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I'm good.

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I was good... until my ball-busting shrew of an ex-wife drilled deep into my salary and relieved me of the bulk of my take-home pay and left me deep in legal debt. Oh wait, what was the question?

So kids, here are the lessons - don't do drugs, stay in school, and never get married. And yes, it's OK to become an industrial designer.
"Life is pretty simple: you do some stuff. Most fails. Some works. You do more of what works. If it works big, others quickly copy it. Then you do something else. The trick is the doing something else.”
—Leonardo da Vinci

Re: How are you doing financially as a designer

Postby yo » March 18th, 2013, 8:40 pm

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I remember I was interviewing someone a few years ago with a co worker of mine. We asked the interviewee if she had any questions of us, and she asked "In your opinion, what is the most important skill an Industrial Designer needs to have?". My coworker replied with the most brilliant and apt answer, he said "Savvy". If you are savvy, as in all every profession, you will do fine. The design of your career will be your biggest and longest running project.


no_spec
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a couple things,
the salary survey isn't randomized, so take it for what it is.

And for someone with such a deep understanding, being "savvy" is pretty off the cuff advice.
YO, it'd only take a few minutes to create a top skills list that re-orders itself over time. In-school design is all about presentation skills. mid-level might be all about managing expectations. and senior-level could be organizational development...I'm not really an expert but all these factor in at each level and shift in importance as a career advances.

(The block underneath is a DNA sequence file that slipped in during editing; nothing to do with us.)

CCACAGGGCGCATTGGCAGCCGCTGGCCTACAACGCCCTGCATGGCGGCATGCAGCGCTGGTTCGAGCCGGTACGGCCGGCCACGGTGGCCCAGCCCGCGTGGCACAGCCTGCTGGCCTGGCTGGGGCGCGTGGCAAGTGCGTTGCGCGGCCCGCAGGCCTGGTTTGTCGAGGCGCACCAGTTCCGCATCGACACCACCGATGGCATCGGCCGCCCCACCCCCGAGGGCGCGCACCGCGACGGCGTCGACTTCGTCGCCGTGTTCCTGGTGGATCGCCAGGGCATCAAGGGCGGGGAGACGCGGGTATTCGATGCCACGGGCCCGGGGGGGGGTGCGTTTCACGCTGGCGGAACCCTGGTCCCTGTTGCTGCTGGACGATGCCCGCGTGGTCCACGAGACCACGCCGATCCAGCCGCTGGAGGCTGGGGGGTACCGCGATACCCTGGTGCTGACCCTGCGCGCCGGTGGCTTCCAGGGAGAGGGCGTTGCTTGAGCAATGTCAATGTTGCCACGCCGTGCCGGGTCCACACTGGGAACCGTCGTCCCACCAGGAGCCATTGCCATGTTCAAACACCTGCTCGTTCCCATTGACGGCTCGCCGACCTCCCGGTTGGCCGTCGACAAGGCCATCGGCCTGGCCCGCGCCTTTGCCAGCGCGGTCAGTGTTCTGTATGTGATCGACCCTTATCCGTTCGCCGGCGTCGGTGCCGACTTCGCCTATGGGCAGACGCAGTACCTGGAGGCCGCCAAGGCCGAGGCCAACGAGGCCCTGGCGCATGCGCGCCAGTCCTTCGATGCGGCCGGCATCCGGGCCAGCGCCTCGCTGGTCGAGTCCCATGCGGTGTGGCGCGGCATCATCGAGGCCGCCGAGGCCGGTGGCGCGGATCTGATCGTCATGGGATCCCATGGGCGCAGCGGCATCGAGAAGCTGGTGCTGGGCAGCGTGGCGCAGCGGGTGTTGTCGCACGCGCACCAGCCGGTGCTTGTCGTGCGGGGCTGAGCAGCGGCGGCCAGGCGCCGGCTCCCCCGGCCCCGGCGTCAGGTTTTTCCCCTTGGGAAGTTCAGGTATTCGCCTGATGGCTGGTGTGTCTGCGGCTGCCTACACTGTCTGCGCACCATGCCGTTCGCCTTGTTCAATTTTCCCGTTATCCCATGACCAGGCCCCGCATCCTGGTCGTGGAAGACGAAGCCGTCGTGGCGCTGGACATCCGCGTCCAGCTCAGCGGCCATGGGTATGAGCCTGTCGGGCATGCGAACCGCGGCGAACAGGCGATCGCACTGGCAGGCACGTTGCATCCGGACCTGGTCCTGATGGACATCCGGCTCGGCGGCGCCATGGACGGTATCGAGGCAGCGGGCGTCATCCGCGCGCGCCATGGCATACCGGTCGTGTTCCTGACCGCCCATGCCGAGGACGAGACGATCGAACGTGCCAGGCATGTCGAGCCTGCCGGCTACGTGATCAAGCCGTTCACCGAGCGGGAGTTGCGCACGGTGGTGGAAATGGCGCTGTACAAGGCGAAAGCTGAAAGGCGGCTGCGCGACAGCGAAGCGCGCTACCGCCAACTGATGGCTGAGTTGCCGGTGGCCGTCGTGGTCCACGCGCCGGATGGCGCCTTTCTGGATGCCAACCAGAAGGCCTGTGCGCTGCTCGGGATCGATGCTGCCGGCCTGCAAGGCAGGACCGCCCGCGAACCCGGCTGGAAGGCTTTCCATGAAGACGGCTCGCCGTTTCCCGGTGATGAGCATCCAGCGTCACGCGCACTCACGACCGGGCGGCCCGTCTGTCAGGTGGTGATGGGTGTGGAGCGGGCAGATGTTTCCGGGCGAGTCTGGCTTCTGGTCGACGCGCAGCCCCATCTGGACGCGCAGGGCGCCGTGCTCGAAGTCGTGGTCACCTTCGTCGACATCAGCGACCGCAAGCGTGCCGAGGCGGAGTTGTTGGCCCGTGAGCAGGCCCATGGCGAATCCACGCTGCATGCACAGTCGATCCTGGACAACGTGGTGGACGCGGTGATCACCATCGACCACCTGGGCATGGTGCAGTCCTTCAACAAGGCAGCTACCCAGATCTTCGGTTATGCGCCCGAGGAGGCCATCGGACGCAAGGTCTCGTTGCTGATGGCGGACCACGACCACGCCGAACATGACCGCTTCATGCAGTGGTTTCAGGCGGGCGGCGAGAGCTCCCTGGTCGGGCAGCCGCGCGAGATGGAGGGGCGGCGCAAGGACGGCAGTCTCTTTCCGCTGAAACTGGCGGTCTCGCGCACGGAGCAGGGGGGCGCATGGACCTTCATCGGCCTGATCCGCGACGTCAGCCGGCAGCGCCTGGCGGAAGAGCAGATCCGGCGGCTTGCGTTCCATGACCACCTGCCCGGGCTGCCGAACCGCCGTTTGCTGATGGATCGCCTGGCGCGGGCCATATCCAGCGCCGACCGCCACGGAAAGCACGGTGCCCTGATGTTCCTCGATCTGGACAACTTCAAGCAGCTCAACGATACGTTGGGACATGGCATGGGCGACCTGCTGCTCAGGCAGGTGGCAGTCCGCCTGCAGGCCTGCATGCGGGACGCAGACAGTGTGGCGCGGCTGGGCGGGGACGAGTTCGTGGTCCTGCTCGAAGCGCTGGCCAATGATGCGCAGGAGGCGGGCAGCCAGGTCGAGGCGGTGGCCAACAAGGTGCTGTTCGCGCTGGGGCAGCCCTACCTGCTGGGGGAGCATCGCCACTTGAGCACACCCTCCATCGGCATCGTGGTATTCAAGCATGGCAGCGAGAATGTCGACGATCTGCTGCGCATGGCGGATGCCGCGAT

I think we've all made enough flowcharts of the design process, to be able to create a career skills roadmap...didn't Rita Sue have one a long time ago?

Re: How are you doing financially as a designer

Postby Virides » March 19th, 2013, 10:29 am


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This doesn't have to do with design but its good career advice nonetheless. Design is a scalable career so there are people in positions at all points on the spectrum. Hard work and commitment to your personal values count for a lot:

http://tumblr.austinkleon.com/post/29222364664


Liam Carter-Hawkins
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I will offer only what a very successful friend of mine told me - no one gets rich by working hard, people get rich by being smart. He did work hard, 22 hours a day like myself some days but he always stands by that fact - it was working smart that made him as rich as he is (he isn't an ID'er but I'm sure this can be applied here...)